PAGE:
A lot of people cross the United States in a jet plane.
Some folks drive a car or a motor home across the country. Some do it on a motorcycle. And a few hardy souls go from coast to coast by riding a bicycle.
Then there is Stacie Eichinger from Tucson, Ariz. She is doing it on foot.
Eichinger left Ocean Shores, Washington, on the Pacific Ocean, on May 8, walking across the country. She hopes to be in Savannah, Georgia, on the Atlantic Ocean, by this next February.
Last Wednesday and Thursday nights she was in Blue Earth, staying at the Dusty and Nadia Lane home. The Lanes picked her up in Fairmont Wednesday night, after she had walked from Sherburn to Fairmont.
On Thursday morning they drove her back to Fairmont, where she started her journey again, finishing Thursday night back at the Lane's home on 10th Street in Blue Earth.
Friday morning she struck out for Albert Lea, or at least in that direction. She wasn't quite sure where she would end up for the night.
Eichinger pushes a strange looking cart in front of her as she walks across the U.S.
"It holds everything I need," she says. "And it draws a lot of attention from people."
She likes the attention, because Eichinger isn't just walking thousands of miles for the exercise. She is raising money for a cause called 'Beads4Courage.'
"They give beads to kids in hospitals who are battling cancer," she explains. "They get a different colored bead for each thing that happens to them. Shots are a black bead, blood transfusions are red and chemo is white."
The beads go on a three foot string necklace. Some kids have several of them, Eichinger says.
Her goal is to get a $10 donation for every mile she walks. If she is successful, she will have raised $38,000 when she is done. So far, she is at $16,000. All of that will go to the Beads4Courage organization.
"People have been so nice to donate," she says. "And they have donated to help me on this trip."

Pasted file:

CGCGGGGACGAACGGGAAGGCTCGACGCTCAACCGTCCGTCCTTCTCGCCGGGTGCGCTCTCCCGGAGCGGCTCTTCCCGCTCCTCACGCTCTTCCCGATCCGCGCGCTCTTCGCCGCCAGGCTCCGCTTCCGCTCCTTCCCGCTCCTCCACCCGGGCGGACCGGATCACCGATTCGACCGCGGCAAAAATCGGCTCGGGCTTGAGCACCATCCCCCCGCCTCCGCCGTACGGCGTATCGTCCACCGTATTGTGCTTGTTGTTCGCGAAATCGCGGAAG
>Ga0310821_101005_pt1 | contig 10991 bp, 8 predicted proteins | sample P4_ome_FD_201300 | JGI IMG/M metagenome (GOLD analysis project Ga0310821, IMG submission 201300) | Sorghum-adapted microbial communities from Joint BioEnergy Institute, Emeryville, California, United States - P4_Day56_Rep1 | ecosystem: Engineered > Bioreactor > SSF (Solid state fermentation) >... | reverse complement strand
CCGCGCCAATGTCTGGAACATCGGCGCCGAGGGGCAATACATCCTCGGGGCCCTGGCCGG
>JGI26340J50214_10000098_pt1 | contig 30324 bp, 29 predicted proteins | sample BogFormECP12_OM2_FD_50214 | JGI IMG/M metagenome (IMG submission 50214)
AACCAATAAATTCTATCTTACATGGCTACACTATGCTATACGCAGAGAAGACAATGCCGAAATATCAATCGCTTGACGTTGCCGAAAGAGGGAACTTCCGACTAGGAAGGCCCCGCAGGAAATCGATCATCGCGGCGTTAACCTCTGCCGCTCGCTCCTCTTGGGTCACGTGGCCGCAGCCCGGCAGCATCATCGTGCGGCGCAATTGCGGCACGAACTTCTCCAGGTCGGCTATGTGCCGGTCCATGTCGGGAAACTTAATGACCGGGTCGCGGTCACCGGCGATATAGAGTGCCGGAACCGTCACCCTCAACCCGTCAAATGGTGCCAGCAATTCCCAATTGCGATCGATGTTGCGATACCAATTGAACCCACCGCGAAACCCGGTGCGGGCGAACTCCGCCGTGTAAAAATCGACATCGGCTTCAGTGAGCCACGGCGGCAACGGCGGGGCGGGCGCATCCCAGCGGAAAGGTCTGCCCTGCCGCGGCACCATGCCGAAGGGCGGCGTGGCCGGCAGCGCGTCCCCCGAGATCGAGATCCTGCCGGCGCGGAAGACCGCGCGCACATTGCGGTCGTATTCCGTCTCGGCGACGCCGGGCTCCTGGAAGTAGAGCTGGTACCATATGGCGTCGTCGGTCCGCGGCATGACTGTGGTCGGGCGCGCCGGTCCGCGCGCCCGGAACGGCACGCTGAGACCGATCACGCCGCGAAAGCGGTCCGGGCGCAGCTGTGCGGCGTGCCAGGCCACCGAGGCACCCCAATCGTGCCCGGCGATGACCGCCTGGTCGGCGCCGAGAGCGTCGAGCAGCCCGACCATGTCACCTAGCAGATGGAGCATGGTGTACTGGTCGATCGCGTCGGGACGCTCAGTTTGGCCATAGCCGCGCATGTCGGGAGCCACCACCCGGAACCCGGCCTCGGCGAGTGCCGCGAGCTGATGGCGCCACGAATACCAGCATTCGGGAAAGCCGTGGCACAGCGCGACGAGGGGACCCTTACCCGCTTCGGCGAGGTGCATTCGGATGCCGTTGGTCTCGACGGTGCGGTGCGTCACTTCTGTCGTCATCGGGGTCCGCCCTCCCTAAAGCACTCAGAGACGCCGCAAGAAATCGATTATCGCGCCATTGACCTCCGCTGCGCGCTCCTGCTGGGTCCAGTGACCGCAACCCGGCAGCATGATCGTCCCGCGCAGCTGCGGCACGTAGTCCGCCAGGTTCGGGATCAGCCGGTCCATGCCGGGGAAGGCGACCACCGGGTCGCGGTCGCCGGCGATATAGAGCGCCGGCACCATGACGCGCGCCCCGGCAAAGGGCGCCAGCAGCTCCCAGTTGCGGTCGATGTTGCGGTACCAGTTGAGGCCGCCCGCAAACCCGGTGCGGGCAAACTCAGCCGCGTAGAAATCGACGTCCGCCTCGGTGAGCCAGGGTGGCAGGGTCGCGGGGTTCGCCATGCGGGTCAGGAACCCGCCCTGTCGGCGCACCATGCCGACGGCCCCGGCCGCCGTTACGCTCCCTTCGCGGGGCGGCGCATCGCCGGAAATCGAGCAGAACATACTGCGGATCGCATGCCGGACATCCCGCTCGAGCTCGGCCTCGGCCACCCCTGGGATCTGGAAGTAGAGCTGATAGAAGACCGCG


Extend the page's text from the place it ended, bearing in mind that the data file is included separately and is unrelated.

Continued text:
Eichinger says people like the Lanes give her a place to stay and a meal. Sometimes her hosts buy her some supplies, and sometimes they are donated. Juba's Supervalu in Blue Earth did just that.
One person bought her some shoes. Eichinger goes through a pair of shoes every 500 miles or one a month, so she is on her third pair.
Besides strangers along the way, Eichinger is also supported by her family back home in Tucson her parents, brother and boyfriend.
So do her employers. Eichinger works two jobs in Tucson, as a landscaper and as a clerk in a garden center. Both those jobs will be waiting for her when she returns home in February.
The young woman travels from 20 to 25 miles per day and takes about one day off per week.
"I've been pretty lucky so far, without many problems," she says. "I have met a lot of nice, helpful people. And the weather has been OK."
She has had a couple of medical issues, however a pulled Achilles heel, nasty case of shin splints and tendonitis in her left ankle.
Then there was the moose she came face to face with on her last day in Idaho. Both she and the moose were pretty spooked.
None of it has slowed her down much.
The most memorable part of her trip was walking into Sturgis, S.D., right in the middle of the big motorcycle rally.
"I seemed to become an instant celebrity, the only person who walked to Sturgis instead of riding a motorcycle there," she says. "A television station did a big piece on me. I was the talk of the town. It was hilarious."
If you want to learn more about Eichinger's journey, make a donation or find out about Beads4Courage, check out her website at walk4courage.com or her Facebook page at walk4courage.
"I'm having a lot of fun," she says. "If somebody stops to ask what I am doing, walking out in the middle of nowhere, I love to tell them my story," she says. "When they find out it is for kids who have cancer, they usually make a donation."
And it all adds up - $10 and one mile at a time.